Louisiana BBQ sauce

Ingredients:

  • One large onion
  • 6 garlic cloves
  • 4 tablespoons mustard
  • 3 tablespoons chilli powder
  • 2 tablespoons fresh grated ginger
  • 4 tablespoons dark brown sugar
  • 1 teaspoon each cumin and salt
  •  2 tablespoons oil
  • Half a cup of Catsup
  • 2 cans tomatoes
  • 1 can (8oz) pineapple slices
  • 5 tablespoons honey
  • Quarter cup cider vinegar

Method:

·         Heat the oil in a large pot and caramelize the garlic, onion and ginger. Stirring, add in the chilli powder, cumin and salt.

·         Remove from heat and add tomatoes, Catsup, mustard, cider vinegar, brown sugar, honey and crushed pineapple. Stir well then puree in a liquidizer.

·         Return to the heat and simmer for 30 minutes. Keep the sauce in the fridge for up to a week or freeze for long-term use.

Rub and Poultry on the Grill

Friday, March 29th, 2013
29 Normally when you cook poultry on the grill, you sear it to catch the juices inside, then cook it slowly to get it nice and tender. Flavor is easy enough to add – just brush on a tangy BBQ sauce and let it caramelize over the flame. But what if you want a more intense flavor, or just want taste without a lot of extra calories? Try that old beef grilling standby: the rub. Rubs work great for poultry (and fish) just as they do for beef, so let's take a look at some options you can easily make at home.

Basic Poultry Rub Guidelines

You don't need a measured recipe with a poultry rub, but there are a few things most of them have in common: oil, salt, and spices. Great poultry rubs start with a solid extra virgin olive oil. This is the time to bring out those infused olive oils you've got sitting on your counter. Garlic, chili pepper, or rosemary-infused olive oils are a great start. You can make these yourself if you want a particular flavor; just add a few sprigs of your favorite fresh herb to a small bottle of oil and let it sit undisturbed for a week or more. The longer it sits, the stronger the flavor. Next, it's time to choose your salt. Nothing says you have to stick with plain old iodized salt from the shaker. Sea salt can be found in dozens of colors and origins, each with a unique and subtle flavor of its own. Flake-style sea salt will add a great crunch and appearance without becoming too overpowering. Once you have your oil and salt, you're ready to tailor the flavor of your rub. For a classic taste, try thyme, cayenne, dried oregano and sage. A rub is limited only by your imagination and the contents of your pantry. Garlic in any form is a classic flavor; lemon or orange zest will add acidity; rosemary is an attractive, traditional addition. Try adding turmeric for a curry taste, or wasabi powder for some real zing. Just keep in mind--rubs are all about imparting flavor without taking the spotlight from the real star of the dish: the poultry.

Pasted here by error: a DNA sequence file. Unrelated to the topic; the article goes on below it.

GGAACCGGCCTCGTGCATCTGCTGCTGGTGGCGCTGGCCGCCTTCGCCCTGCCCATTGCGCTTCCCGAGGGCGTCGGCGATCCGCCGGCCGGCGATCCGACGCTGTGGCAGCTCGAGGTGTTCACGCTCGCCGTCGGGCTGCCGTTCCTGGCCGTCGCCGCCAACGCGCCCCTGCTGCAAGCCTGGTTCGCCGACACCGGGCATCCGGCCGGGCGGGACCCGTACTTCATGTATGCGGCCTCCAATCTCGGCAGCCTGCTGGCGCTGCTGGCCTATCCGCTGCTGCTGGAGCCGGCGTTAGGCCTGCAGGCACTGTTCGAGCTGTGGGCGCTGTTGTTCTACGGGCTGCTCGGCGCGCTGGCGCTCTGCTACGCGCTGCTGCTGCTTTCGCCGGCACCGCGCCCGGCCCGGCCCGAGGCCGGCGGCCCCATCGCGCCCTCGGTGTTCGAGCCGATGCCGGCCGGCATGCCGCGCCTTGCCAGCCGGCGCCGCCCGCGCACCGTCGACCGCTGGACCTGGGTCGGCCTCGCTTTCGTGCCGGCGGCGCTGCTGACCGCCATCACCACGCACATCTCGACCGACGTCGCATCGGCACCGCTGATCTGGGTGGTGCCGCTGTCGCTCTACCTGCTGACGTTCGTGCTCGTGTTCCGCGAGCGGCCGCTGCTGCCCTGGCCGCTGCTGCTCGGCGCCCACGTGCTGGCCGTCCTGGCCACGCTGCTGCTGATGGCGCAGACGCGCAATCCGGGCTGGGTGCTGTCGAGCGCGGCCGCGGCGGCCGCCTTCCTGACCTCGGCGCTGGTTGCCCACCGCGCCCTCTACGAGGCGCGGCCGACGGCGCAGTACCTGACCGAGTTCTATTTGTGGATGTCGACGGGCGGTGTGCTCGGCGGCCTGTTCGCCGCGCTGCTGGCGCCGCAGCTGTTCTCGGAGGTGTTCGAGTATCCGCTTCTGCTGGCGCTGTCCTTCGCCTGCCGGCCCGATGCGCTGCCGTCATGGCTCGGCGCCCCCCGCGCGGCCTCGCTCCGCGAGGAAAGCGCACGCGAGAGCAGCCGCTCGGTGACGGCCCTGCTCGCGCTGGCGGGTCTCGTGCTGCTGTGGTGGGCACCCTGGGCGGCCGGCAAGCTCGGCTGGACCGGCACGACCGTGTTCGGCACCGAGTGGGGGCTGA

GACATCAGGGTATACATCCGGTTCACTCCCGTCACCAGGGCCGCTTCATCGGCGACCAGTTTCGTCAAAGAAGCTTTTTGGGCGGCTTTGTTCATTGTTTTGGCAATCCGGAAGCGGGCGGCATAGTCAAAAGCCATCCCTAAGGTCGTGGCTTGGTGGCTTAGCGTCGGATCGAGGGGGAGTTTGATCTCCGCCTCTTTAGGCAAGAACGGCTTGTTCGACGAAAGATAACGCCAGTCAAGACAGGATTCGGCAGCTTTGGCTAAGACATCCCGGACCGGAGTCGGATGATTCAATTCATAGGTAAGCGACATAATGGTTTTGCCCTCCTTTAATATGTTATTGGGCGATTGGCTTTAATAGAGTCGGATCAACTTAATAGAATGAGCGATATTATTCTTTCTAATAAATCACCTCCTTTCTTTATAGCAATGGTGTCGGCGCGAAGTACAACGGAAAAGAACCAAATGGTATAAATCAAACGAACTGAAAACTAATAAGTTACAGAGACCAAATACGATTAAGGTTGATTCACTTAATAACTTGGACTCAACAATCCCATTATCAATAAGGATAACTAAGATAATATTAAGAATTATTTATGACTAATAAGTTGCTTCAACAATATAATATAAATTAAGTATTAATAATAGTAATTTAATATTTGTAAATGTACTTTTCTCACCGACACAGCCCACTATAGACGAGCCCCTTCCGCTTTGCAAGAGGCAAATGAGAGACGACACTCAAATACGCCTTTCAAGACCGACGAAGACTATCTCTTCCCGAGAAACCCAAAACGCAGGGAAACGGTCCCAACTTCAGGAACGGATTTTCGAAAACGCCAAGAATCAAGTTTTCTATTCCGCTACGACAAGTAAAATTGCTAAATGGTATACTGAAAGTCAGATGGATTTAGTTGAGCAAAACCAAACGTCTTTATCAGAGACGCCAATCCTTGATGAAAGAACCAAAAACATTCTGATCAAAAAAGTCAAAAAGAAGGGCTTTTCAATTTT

Assembling the Rub

In a small dish, add your olive oil first. You won't need a lot; use just enough to adhere the spices to the meat but not so much that it drips off. Err on the side of caution, since you can always add more if needed. A good ratio of salt to other spices is about one part salt to three parts spices. Again, with salt, tweak this to your own taste and health needs. Add your spices, strongest ones first. Mix everything together with a fork and then rub them into the poultry with your hands in a thin layer. If you're leaving the skin on, get some rub under the skin to flavor the meat directly. Then let it rest for a few minutes to absorb those great flavors. Just like a marinade, the intensity of flavor will increase with time. Grill the meat just as you normally would, and enjoy your hand-crafted poultry rub.

White flesh and fish and two wonderful marinades

Tuesday, February 26th, 2013
Here at BBQfans we’re aware that we do tend to go on a lot about red meat but not so much about white flesh or fish so this week we’ve decided to remedy that and make sure we give something to the white flesh and fish barbecue lovers out there. Here are two of our favorite marinades for both chicken and prawns. We know you’ll love them too. Happily neither marinade is difficult to put together, they’re not expensive to buy ingredients for, and they can be whisked up in minutes (particularly if you have a blender to hand). They taste fantastic and we reckon they are well worth taking a tiny bit of time out of your day to make. Your family and friends will be full of praise. We guarantee! how to barbecue chicken Chicken Marinade This marinade will produce enough to cover chicken for up to six people. Ingredients:
  • 6 boneless chicken breast halves
  • 4 cloves garlic, minced
  • 1/4 cup cider vinegar
  • 3 tablespoons mustard
  • 1/2 cup brown sugar
  • juice of one lime and half a lemon
  • 6 tablespoons cooking oil
  • ground black pepper
  • 1 1/2 teaspoons salt